Explosions in the sky
Take Care, Take Care, Take Care
Temporary Residence Ltd.
4.5 out of 5 stars
When I received this album I was a little apprehensive. I’d heard good things about Explosions in the Sky but was always a little wary of the instrumental post-rock tag the band had carried with them. I’ll be honest; I never really gave them a chance. Then I laid down one evening and listened to their new album, Take Care, Take Care, Take Care, with headphones and was carried away into a conscious dreamscape of sonic bliss. Simply put, the album has some of the most interesting music I’ve heard this year.
Formed in 1999 in Austin, Texas, Explosions in the Sky is a quartet with the traditional rock band lineup of two guitars, bass and drums. They are probably most known for writing and recording the soundtrack for the 2004 film Friday Night Lights and have seen some modest success and album sales in both the United States and Europe.
Their latest album is their first in nearly four years and was recorded at Sonic Ranch, which sits 30 miles east of El Paso. The result is a six song album that features only one song running less than seven minutes and provides countless gorgeous, cresting passages and crafty arrangements.
Make no doubt about it, Take Care, Take Care, Take Care is an instrumental album, minus some background vocal textures, but it’s the lack of vocals that define the beauty in the album. It’s surprisingly refreshing to have the music (not the lyrics) create the emotional journey for the listener and I now see how Explosions in the Sky excels.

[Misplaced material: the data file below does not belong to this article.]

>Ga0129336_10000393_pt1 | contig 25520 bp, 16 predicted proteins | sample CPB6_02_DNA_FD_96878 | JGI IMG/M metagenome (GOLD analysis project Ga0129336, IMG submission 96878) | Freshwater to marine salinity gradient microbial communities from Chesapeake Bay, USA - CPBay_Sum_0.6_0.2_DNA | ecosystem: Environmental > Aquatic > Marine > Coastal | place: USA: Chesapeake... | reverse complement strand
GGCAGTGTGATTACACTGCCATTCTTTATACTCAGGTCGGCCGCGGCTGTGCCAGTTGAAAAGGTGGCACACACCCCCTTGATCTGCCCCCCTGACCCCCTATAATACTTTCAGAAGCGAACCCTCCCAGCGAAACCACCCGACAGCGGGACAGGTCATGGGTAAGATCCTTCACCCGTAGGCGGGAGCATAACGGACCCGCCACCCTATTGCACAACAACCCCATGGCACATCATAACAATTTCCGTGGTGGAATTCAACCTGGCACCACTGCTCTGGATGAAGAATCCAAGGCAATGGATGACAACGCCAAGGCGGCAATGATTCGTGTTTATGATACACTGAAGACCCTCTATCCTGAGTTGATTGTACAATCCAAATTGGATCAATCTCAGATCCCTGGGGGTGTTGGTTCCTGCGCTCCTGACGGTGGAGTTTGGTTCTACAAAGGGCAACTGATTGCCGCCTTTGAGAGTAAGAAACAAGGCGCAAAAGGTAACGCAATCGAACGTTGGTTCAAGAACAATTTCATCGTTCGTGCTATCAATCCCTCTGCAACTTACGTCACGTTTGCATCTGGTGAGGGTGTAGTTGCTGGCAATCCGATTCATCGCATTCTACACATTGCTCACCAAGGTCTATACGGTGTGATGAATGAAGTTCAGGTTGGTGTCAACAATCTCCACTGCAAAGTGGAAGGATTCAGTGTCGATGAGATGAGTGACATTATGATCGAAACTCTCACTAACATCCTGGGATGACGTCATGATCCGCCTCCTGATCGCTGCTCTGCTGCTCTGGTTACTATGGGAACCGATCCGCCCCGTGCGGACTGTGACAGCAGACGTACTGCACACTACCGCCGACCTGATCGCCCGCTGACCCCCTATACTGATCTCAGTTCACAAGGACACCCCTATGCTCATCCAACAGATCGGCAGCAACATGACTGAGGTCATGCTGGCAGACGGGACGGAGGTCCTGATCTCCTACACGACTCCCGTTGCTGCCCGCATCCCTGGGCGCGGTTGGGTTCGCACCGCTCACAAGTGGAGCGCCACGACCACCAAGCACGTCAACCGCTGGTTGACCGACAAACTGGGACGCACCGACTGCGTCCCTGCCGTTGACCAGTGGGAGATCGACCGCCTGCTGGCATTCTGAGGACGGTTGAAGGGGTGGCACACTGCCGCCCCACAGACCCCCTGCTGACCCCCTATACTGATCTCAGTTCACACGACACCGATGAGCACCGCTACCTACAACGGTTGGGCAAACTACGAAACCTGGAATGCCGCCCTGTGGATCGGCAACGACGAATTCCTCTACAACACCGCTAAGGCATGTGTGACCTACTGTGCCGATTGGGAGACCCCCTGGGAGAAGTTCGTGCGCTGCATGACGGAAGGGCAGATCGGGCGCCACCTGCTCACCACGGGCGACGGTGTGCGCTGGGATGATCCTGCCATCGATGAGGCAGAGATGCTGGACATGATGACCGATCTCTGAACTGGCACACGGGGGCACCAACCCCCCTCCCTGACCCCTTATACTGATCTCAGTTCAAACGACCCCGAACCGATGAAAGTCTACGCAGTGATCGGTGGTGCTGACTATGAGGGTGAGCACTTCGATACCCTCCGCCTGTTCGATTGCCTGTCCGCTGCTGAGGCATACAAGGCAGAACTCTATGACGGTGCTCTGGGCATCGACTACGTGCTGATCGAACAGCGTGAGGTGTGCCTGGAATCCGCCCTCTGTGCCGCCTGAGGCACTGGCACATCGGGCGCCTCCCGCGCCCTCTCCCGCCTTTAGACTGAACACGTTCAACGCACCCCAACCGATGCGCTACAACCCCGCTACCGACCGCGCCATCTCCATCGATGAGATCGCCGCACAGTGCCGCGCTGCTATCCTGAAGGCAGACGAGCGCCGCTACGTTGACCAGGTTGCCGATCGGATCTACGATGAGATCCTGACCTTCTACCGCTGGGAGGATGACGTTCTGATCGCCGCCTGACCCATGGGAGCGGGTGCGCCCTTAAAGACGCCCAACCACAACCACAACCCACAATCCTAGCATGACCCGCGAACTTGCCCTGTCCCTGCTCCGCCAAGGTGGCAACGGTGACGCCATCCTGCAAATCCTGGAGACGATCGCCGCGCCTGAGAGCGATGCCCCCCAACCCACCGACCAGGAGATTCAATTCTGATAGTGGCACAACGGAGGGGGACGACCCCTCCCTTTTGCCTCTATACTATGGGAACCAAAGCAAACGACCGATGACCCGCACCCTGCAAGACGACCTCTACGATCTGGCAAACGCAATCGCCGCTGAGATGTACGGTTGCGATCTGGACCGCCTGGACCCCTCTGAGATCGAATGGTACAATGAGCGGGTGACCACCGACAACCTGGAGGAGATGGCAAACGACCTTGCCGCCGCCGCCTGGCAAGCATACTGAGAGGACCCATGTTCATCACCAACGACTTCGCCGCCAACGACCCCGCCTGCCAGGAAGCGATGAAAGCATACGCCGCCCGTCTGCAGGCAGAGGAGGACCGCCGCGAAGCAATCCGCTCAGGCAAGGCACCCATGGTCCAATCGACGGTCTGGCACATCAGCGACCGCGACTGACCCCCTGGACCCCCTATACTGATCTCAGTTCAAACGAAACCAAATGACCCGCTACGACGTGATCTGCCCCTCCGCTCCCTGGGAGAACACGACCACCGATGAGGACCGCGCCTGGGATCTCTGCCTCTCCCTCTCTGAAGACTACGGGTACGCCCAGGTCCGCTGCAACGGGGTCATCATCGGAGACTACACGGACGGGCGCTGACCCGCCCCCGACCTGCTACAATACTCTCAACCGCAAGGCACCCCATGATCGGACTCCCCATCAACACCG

The 8-minute album opener, “Last Known Surrounding,” sets the tone for the entire album, leading off with some ambient noise before exploding into a pretty three chord progression that quickly shifts into a gorgeous finger-picked guitar segment that once again builds into yet another section of stereo guitars and shuffling drums. That pattern sets the tone for the entire album; just when you think something is getting repetitive the band is off again in a new exciting direction. Every track on this album is noteworthy.
The biggest success of Take Care, Take Care, Take Care is that each song individually comes across as a miniature soundtrack. There are no expectations placed on the songs because of a song title or lyrical content — everything is open to pure listener interpretation and that is a glorious feat in itself.
— Jonathan Keller